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Tuesday, 1 December 2009
Jane Austen probably died from tuberculosis
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From The Times, with the first sentence deliberately omitted:

For more than 40 years Jane Austen’s death in 1817 has been attributed widely to Addison’s disease, a rare condition that only became treatable widely with drugs in the early 1950s.

However, after a trawl through the author’s papers, an expert in the disease has concluded that the author is more likely to have died from bovine tuberculosis, then common and probably contracted from drinking unpasteurised milk.

Katherine White, a scholar from the Addison’s Disease Self Help Group argues in Medical Humanities, that this would not only be a “simpler explanation for the symptoms” but that it also better fits the available evidence for Austen’s final illness.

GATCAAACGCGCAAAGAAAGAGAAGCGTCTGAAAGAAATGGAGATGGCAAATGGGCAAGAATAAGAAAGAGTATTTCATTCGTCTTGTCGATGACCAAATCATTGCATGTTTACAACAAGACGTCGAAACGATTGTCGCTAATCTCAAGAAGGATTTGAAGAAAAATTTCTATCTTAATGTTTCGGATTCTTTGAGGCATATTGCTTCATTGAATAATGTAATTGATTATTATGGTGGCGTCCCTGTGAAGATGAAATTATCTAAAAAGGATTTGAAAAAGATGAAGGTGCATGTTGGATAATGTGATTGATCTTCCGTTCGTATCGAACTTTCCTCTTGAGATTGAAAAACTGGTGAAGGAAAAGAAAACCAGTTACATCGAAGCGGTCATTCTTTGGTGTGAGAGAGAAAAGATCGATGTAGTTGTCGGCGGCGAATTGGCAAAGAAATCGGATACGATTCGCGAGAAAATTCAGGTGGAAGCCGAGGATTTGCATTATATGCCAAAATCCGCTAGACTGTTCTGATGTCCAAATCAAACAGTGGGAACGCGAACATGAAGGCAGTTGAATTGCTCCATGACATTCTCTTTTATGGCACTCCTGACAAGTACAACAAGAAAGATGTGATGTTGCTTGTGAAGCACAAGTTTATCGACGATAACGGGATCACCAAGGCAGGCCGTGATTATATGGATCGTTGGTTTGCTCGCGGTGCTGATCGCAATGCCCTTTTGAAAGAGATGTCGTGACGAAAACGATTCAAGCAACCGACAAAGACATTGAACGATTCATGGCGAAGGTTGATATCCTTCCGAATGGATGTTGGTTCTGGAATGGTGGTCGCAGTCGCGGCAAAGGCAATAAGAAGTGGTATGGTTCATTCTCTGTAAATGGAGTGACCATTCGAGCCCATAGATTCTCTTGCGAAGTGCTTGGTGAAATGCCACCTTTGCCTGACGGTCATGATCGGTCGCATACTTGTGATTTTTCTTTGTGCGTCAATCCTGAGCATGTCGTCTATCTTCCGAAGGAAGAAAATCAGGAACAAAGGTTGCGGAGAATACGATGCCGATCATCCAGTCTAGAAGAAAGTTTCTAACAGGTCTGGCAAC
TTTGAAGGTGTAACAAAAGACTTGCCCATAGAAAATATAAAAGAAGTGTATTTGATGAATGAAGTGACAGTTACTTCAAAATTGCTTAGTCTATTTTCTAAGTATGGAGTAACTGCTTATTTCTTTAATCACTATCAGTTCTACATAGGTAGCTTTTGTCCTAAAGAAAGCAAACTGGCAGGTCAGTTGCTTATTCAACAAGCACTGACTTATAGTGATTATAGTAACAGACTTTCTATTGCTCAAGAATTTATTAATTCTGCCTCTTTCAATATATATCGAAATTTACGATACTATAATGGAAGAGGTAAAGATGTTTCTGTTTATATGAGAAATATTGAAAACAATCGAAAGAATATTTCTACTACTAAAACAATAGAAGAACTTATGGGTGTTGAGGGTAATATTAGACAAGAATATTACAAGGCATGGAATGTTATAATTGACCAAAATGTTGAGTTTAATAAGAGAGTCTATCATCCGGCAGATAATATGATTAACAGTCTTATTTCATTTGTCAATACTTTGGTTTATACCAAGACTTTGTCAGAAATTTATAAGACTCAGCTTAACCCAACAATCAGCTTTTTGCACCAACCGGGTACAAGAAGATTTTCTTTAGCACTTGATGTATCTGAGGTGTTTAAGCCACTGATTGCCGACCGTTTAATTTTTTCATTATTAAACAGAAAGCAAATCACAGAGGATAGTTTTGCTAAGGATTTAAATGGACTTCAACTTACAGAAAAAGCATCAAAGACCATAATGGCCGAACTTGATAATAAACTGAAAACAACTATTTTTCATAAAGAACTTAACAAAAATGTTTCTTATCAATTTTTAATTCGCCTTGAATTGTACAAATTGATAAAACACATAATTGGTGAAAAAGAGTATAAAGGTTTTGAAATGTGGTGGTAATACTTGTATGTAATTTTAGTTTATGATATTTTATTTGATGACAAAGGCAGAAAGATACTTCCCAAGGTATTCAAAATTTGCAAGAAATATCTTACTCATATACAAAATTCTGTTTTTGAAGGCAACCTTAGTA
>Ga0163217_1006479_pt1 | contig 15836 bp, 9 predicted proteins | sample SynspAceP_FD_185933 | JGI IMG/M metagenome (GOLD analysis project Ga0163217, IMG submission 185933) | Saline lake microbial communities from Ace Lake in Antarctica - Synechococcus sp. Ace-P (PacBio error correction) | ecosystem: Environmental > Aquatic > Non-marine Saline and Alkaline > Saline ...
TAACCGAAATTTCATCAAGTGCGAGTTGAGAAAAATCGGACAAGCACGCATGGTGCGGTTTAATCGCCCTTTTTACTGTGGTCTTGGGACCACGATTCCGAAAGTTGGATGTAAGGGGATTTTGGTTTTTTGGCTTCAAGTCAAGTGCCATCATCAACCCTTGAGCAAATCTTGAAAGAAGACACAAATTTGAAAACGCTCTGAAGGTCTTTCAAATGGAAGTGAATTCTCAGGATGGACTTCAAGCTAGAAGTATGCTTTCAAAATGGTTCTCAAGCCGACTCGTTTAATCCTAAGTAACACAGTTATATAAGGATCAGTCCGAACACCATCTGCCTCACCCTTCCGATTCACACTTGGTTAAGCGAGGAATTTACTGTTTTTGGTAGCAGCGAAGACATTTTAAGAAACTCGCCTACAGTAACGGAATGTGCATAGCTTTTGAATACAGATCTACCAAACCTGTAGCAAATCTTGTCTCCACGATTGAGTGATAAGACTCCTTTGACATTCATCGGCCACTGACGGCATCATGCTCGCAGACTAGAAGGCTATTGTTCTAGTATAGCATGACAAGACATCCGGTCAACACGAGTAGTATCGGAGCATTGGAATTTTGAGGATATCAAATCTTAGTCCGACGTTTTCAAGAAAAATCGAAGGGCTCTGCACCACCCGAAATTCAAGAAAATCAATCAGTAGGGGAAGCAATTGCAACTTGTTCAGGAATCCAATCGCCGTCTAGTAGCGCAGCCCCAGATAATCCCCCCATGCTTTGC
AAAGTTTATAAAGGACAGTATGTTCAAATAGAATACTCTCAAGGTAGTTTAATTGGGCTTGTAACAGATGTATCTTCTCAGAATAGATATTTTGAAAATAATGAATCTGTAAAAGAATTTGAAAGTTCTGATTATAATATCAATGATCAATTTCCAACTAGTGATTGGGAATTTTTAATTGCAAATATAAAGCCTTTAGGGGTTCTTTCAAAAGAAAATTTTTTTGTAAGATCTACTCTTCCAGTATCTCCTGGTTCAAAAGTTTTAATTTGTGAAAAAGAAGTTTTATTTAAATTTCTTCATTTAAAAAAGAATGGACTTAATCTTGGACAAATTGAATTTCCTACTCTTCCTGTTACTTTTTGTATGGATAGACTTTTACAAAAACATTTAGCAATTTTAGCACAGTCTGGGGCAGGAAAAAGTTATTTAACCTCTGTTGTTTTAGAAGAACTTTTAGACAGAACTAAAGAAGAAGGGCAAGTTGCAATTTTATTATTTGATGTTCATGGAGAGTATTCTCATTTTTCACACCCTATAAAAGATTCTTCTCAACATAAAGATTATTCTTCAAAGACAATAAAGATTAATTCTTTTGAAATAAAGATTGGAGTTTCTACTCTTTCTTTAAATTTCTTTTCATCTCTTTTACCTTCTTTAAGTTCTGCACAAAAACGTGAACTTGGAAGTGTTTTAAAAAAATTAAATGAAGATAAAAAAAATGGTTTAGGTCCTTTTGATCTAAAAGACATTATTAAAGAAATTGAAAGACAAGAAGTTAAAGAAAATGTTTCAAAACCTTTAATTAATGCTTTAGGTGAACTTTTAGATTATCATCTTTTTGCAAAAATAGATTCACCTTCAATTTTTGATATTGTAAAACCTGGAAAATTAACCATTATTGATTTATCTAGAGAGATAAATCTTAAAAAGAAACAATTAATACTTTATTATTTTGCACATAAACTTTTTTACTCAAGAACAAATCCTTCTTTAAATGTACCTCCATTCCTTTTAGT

Now, back to that first sentence. Guess how the Times piece starts. Go on, guess, no word of a google. Am I right or am I right? 

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Posted on 12/01/2009 7:50 AM by Mary Jackson
Comments
2 Dec 2009
Ole Sandberg

I suspect, although it is not yet universally acknowledged, that "Ben Hoyle, David Rose and Rosemary Bennett" is a cunningly devised pseudonym for Mary Jackson.



1 Dec 2009
Hugh Fitzgerald

I thought the first sentence was going to be that old standby: "TB or not TB, that is the congestion." Boy, was I wrong.



1 Dec 2009
Send an emailRebecca Bynum

It is a truth universally acknowledged that Mary Jackson is too funny for her own good.